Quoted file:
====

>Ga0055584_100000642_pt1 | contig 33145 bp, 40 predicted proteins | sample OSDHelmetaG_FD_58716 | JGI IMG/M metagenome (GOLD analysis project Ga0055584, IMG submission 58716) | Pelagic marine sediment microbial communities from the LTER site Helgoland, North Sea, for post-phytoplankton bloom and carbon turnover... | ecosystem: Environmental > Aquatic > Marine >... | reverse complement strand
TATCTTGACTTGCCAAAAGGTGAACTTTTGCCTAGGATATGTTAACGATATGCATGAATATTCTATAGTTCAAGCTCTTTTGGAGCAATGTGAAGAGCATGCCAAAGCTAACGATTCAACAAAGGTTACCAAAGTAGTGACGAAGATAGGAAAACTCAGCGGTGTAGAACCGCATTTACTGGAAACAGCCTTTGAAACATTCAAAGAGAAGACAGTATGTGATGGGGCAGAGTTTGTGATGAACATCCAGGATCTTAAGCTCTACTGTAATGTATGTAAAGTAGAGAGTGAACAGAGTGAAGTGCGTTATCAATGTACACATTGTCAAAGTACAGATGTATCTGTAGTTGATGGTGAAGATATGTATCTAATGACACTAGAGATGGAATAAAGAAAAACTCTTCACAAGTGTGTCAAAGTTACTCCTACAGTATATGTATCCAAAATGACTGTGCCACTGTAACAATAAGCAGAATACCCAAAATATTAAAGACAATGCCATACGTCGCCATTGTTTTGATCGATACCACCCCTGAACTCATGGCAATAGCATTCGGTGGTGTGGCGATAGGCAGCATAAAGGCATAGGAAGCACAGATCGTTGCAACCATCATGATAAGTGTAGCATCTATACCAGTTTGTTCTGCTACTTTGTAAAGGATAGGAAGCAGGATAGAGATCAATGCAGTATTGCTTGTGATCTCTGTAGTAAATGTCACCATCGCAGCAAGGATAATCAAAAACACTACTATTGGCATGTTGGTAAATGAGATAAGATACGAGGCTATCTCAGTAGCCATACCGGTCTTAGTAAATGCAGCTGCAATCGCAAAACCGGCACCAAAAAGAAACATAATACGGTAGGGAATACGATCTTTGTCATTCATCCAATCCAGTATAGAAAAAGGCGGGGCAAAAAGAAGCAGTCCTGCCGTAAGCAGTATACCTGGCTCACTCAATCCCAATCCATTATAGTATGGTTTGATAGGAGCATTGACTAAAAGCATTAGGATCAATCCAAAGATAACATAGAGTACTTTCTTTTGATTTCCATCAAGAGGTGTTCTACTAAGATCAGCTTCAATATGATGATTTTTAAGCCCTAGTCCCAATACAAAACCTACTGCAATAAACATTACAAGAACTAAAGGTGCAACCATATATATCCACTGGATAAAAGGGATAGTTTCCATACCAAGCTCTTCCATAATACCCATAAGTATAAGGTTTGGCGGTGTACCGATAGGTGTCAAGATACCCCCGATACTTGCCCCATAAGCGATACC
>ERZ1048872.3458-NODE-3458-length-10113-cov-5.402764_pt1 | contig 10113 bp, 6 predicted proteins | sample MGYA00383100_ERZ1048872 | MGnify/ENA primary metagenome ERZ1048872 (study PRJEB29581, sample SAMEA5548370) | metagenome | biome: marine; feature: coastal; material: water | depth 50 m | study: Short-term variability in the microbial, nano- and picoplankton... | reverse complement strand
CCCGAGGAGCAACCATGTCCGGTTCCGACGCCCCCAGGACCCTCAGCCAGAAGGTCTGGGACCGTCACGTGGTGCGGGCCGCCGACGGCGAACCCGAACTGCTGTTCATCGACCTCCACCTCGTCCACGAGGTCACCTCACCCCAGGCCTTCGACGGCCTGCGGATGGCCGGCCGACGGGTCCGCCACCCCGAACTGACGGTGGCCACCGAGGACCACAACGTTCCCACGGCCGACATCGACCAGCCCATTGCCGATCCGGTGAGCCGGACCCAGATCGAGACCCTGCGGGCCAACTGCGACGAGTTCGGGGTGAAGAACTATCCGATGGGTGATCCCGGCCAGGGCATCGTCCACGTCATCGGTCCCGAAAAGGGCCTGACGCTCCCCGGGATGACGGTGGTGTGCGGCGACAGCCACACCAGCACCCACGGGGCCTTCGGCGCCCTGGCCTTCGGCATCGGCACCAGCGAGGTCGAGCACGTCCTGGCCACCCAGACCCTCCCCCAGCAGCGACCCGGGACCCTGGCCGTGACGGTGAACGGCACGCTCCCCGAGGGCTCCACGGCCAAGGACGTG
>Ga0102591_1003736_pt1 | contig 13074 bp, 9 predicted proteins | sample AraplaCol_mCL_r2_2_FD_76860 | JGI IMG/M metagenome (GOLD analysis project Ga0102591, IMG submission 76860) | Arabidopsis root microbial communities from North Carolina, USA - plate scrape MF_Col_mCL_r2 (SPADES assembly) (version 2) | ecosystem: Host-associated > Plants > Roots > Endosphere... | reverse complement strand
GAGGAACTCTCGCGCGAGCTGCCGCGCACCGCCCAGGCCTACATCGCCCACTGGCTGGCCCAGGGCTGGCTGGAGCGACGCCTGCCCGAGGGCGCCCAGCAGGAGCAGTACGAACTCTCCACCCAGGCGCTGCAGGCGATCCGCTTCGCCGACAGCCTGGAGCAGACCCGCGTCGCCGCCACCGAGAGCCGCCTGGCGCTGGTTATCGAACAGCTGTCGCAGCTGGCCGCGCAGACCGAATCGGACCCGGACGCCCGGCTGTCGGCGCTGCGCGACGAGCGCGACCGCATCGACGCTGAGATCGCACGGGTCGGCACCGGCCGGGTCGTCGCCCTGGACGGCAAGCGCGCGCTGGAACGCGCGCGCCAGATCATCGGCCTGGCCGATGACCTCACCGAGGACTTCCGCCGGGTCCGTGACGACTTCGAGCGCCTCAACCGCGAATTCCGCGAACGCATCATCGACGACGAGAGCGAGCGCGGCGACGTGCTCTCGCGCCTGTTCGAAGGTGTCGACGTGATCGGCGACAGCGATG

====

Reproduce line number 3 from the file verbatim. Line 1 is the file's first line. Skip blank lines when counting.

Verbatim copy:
>ERZ1048872.3458-NODE-3458-length-10113-cov-5.402764_pt1 | contig 10113 bp, 6 predicted proteins | sample MGYA00383100_ERZ1048872 | MGnify/ENA primary metagenome ERZ1048872 (study PRJEB29581, sample SAMEA5548370) | metagenome | biome: marine; feature: coastal; material: water | depth 50 m | study: Short-term variability in the microbial, nano- and picoplankton... | reverse complement strand